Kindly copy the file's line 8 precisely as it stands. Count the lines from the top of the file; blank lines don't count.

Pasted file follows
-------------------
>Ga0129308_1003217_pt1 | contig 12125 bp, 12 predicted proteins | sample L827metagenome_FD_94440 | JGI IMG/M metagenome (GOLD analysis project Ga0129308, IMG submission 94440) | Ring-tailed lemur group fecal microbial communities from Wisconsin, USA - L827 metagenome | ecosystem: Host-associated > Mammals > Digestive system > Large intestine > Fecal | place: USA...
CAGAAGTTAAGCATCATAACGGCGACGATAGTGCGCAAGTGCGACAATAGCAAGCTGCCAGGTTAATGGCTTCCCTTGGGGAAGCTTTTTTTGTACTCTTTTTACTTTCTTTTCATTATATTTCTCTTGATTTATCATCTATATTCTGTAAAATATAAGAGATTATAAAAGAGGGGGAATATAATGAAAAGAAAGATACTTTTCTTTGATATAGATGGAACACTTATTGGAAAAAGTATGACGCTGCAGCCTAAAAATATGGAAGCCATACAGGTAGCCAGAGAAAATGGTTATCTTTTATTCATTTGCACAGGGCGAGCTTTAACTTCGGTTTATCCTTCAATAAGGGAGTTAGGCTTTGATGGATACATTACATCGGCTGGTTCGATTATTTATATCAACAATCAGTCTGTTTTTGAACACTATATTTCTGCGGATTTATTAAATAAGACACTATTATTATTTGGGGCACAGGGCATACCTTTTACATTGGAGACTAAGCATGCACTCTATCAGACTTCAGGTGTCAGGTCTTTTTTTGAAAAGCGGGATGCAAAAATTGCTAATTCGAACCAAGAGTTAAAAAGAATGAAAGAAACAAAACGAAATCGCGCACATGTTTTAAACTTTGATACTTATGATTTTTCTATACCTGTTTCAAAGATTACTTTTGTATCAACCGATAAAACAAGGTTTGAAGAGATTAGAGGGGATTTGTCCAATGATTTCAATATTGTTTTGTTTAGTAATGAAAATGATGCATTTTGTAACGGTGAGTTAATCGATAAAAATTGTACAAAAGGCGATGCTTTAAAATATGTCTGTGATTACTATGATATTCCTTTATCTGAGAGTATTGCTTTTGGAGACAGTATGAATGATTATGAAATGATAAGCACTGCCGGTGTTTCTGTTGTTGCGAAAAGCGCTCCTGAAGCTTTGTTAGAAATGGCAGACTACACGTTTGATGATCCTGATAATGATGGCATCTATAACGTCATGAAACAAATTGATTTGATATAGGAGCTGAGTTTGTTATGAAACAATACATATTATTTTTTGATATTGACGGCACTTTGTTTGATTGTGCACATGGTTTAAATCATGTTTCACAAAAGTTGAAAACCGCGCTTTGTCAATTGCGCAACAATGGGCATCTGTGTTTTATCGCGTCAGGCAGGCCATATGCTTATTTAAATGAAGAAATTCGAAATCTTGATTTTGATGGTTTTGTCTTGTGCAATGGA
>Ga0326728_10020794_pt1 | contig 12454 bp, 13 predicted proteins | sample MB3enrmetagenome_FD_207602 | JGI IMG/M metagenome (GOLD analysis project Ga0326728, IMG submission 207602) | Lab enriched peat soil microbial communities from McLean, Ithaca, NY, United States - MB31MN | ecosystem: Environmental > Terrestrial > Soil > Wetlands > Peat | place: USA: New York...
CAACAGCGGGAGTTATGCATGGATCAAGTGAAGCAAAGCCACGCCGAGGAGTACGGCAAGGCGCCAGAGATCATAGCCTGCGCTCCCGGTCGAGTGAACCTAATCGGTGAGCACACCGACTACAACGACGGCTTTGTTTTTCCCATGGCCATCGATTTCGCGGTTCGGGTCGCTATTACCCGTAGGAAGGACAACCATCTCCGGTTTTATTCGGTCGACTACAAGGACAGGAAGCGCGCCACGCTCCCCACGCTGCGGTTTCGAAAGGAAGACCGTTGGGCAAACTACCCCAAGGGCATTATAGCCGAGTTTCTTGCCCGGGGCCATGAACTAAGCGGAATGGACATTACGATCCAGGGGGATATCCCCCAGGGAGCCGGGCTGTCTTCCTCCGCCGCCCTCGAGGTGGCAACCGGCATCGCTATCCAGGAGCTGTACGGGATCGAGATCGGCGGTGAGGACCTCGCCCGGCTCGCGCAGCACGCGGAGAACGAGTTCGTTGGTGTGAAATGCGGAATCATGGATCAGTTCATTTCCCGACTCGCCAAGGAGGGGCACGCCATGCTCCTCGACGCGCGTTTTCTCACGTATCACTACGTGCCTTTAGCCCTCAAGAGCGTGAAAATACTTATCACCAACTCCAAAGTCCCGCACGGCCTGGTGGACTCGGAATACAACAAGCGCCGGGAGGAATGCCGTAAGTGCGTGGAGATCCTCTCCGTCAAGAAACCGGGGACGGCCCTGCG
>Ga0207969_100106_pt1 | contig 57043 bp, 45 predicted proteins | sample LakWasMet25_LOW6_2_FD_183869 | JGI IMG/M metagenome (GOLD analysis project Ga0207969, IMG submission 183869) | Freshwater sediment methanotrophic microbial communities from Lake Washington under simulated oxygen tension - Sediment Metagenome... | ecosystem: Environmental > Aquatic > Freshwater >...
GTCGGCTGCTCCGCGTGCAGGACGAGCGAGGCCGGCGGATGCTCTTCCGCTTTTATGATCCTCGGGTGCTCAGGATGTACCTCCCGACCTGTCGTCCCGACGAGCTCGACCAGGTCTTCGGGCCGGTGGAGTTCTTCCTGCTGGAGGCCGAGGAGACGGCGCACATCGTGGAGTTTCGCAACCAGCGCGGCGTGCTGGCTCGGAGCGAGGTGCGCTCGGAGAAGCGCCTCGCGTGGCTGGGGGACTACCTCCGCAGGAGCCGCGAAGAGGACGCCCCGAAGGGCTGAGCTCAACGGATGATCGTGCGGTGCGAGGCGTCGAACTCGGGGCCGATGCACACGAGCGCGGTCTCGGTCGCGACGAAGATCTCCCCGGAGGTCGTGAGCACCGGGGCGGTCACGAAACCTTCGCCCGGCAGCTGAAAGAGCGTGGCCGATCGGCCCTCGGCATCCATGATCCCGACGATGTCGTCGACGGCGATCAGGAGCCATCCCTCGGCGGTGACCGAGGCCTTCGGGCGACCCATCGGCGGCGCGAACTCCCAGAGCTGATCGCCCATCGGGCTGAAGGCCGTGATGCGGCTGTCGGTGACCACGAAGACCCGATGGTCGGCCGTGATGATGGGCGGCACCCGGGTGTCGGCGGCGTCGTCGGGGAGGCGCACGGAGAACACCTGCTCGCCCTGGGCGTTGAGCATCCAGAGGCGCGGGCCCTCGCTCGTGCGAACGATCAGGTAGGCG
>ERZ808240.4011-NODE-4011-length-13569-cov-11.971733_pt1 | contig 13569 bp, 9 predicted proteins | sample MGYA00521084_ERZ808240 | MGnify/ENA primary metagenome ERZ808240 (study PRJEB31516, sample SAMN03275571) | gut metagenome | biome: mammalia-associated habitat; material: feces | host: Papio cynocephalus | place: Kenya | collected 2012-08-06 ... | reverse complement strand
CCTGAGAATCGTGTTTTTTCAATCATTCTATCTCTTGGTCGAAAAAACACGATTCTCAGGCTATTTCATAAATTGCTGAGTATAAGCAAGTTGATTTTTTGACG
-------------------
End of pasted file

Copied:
CCTGAGAATCGTGTTTTTTCAATCATTCTATCTCTTGGTCGAAAAAACACGATTCTCAGGCTATTTCATAAATTGCTGAGTATAAGCAAGTTGATTTTTTGACG